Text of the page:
NFT Map: 19
Mailing Address: Edward H. Levi Hall, 5801 S Ellis Ave, Chicago, IL 60637
Website: www.uchicago.edu or @UChicago
Enrollment: 15,000 (2014)
Endowment: $6.7 billion (2013)
Located amid the pleasant tree-lined streets of Hyde Park just seven miles south of downtown Chicago, the University of Chicago is a world-renowned research institution with a winning tradition in Nobel prizes. More than 80 Nobel laureates have been associated with the university as faculty, students or researchers. The university prides itself on its rigorous academic standards and top-ranked programs, while its students thrive in an environment that encourages creative exploring, taking risks, intellectual rigor, and determining the direction and focus of one's own education.
While its business, law, and medical schools are renowned for cranking out brainy gurus with assembly line efficiency, the university also has a long alumni list filled with artists, writers, politicians, film directors, and actors. To name a few: Studs Terkel, Sara Paretsky, Carol Moseley-Braun, Kurt Vonnegut, Susan Sontag, David Auburn, Ed Asner, Saul Bellow, Katharine Graham, Philip Glass, Saul Alinsky, Paul Goodman, Mike Nichols, and Second City improv theater founders Bernard Sahlins and Paul Sills.
Established in 1890, the University of Chicago was founded and funded by John D. Rockefeller. Built on 200 acres donated by Marshall Field and designed by architect Henry Ives Cobb, the university's English Gothic buildings of ivy-clad limestone ooze old money and intellectual achievements. Rockefeller described the university as "the best investment I ever made." We just hope parents footing the bill for their kids' education feel the same.
The University of Chicago operates on a trimester schedule rather than the more common two-semester academic year. Chicago has about 15,000 students, 5,000 of which are undergraduates. About 2,000 of the graduate students attend classes at the downtown riverfront campus Gleacher Center (450 N Cityfront Plaza Dr, 312-464-8787; www.gleachercenter.com), where the popular Graham School of Continuing Liberal and Professional Studies holds most of its continuing education classes.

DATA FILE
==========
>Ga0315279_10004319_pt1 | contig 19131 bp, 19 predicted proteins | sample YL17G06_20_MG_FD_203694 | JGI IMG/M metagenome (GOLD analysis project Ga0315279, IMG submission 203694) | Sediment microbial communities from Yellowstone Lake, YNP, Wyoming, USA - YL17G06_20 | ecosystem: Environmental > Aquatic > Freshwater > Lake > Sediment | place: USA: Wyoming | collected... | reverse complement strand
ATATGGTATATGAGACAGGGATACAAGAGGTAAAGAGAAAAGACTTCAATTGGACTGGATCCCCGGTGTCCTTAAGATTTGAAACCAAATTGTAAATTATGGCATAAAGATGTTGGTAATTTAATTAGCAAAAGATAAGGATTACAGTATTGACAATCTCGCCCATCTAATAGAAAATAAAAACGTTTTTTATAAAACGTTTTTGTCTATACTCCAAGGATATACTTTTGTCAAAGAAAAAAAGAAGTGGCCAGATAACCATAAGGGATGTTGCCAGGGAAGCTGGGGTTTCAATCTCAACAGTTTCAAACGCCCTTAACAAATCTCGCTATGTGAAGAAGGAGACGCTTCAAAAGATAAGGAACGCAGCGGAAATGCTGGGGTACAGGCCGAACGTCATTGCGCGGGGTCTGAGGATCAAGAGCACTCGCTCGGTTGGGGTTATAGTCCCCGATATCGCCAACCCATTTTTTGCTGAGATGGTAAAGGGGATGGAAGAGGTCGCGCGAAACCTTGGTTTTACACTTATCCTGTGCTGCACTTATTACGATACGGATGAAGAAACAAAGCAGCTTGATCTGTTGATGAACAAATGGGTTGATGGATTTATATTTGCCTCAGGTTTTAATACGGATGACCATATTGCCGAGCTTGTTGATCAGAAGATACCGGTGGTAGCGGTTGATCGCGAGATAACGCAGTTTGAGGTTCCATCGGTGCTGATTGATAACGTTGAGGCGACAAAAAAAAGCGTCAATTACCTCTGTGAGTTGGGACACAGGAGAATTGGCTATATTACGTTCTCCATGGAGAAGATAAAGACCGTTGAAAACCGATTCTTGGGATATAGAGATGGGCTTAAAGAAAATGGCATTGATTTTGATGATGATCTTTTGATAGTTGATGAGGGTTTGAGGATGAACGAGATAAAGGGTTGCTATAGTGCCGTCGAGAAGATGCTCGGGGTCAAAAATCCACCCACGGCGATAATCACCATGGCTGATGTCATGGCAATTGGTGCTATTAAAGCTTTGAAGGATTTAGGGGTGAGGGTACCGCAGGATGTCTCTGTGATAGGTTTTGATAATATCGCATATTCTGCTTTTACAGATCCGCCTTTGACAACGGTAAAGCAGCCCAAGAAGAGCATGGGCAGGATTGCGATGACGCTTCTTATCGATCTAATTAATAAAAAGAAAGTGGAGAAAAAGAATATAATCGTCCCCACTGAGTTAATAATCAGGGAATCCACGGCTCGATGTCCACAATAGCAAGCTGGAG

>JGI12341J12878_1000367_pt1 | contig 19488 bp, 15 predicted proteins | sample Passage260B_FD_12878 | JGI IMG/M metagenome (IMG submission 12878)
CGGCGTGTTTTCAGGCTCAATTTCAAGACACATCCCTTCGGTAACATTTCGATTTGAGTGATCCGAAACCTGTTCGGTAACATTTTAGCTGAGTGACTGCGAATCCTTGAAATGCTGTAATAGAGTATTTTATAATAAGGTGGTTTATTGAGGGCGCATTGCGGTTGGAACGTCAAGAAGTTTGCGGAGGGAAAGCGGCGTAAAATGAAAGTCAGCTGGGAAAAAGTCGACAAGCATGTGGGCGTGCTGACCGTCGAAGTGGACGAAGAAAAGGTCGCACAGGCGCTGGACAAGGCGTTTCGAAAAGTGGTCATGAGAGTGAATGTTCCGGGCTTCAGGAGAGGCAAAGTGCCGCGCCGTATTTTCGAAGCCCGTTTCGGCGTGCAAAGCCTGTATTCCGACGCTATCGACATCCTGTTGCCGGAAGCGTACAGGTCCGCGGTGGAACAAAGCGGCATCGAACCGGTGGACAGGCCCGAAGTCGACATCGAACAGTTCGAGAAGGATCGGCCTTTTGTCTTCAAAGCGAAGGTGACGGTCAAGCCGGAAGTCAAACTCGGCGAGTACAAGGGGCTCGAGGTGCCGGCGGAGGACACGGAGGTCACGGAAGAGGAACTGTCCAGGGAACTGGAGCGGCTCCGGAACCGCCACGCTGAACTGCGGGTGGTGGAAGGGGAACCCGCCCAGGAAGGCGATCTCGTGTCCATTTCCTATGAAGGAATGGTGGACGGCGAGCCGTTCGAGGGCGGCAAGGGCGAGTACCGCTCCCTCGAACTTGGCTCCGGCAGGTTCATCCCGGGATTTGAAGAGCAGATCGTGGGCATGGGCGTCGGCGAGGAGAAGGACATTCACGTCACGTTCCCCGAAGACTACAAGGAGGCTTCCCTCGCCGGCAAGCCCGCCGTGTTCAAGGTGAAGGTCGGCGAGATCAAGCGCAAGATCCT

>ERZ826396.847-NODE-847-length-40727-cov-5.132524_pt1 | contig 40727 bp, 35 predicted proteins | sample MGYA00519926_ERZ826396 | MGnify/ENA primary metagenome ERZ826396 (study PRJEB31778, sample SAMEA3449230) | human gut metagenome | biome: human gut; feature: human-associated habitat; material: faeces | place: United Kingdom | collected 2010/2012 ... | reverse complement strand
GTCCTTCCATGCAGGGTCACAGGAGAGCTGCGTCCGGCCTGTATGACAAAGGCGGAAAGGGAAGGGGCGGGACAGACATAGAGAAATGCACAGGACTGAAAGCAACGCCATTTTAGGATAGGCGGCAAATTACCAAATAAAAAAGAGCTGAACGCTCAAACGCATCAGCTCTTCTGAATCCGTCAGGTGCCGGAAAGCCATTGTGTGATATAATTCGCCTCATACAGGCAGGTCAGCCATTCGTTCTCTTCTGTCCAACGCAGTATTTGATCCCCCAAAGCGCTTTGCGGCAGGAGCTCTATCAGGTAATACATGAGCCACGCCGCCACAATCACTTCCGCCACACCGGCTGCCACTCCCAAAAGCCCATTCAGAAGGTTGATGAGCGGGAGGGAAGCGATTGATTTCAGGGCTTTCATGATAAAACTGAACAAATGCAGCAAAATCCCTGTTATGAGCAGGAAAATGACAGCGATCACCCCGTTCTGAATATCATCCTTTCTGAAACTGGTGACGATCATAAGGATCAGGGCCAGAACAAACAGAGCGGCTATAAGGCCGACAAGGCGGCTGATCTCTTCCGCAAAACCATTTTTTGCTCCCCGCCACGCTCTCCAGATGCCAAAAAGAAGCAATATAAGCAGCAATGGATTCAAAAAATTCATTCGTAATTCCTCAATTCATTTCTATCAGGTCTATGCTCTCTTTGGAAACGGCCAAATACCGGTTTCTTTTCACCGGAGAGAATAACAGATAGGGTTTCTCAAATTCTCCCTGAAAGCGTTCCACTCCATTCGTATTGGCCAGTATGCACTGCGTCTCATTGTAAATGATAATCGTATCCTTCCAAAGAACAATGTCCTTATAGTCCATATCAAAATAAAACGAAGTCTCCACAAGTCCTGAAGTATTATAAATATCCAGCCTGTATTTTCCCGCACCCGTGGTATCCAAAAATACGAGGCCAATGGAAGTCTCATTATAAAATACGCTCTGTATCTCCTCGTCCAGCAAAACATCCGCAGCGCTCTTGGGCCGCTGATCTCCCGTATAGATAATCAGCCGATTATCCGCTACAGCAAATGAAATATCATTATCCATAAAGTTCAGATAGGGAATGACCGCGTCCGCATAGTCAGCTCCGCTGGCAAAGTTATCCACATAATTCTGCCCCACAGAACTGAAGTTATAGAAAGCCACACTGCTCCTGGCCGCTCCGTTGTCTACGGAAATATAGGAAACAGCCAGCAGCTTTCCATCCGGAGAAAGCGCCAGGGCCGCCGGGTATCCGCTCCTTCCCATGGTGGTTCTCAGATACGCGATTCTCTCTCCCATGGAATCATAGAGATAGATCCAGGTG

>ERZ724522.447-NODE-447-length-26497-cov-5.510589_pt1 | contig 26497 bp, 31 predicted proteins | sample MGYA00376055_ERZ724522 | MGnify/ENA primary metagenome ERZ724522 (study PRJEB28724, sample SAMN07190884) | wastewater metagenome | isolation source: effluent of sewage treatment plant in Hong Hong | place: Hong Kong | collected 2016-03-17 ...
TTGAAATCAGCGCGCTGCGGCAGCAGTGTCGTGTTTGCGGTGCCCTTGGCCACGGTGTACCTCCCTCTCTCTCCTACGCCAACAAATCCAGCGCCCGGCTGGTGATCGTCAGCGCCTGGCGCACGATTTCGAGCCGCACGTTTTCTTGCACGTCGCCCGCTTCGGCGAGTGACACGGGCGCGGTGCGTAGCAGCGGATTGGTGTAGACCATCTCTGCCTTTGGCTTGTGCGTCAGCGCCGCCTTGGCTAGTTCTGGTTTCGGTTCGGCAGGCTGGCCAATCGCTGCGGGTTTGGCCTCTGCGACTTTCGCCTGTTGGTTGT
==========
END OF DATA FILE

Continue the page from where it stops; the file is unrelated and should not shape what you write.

Undergraduate tuition is inching up toward $50,000 a year, not including room and board, although the university makes an effort to graduate two-thirds of its students debt free.
A long time ago, the famous nickname "Monsters of The Midway" belonged to The University of Chicago's football team (not "da Bears"), and the institution garnered football trophies right along with Nobel Prizes. The Maroons racked up seven Big Ten Football championships between 1899 and 1924, but the gridiron glory of yore faded and losing teams became the norm. The bleachers at Stagg Field, where fans once flocked to witness athletic triumphs, earned more fame as the site where Enrico Fermi and university scientists split the atom on Dec. 2, 1942. Four years later, President Robert Maynard Hutchins put in the university's walking papers from the Big Ten and abolished the football team. Perhaps this was a step towards prioritizing scholarly pursuits over athletic achievement, however the catastrophic results of the "controlled release of nuclear energy" might be to blame. But the school hasn't totally abandoned sports. Varsity football, reinstated in 1969, is back, albeit in a different form. UChicago is a member of NCAA Division III's University Athletic Association and hosts 19 varsity athletic sports in a conference comprised of some of the nation's leading research institutions, and since 1990 has won team championships in men's basketball, women's cross country, football, men's and women's soccer, softball, men's indoor track & field, and wrestling. The campus also boasts over 45 club sports and hundreds of intramural teams.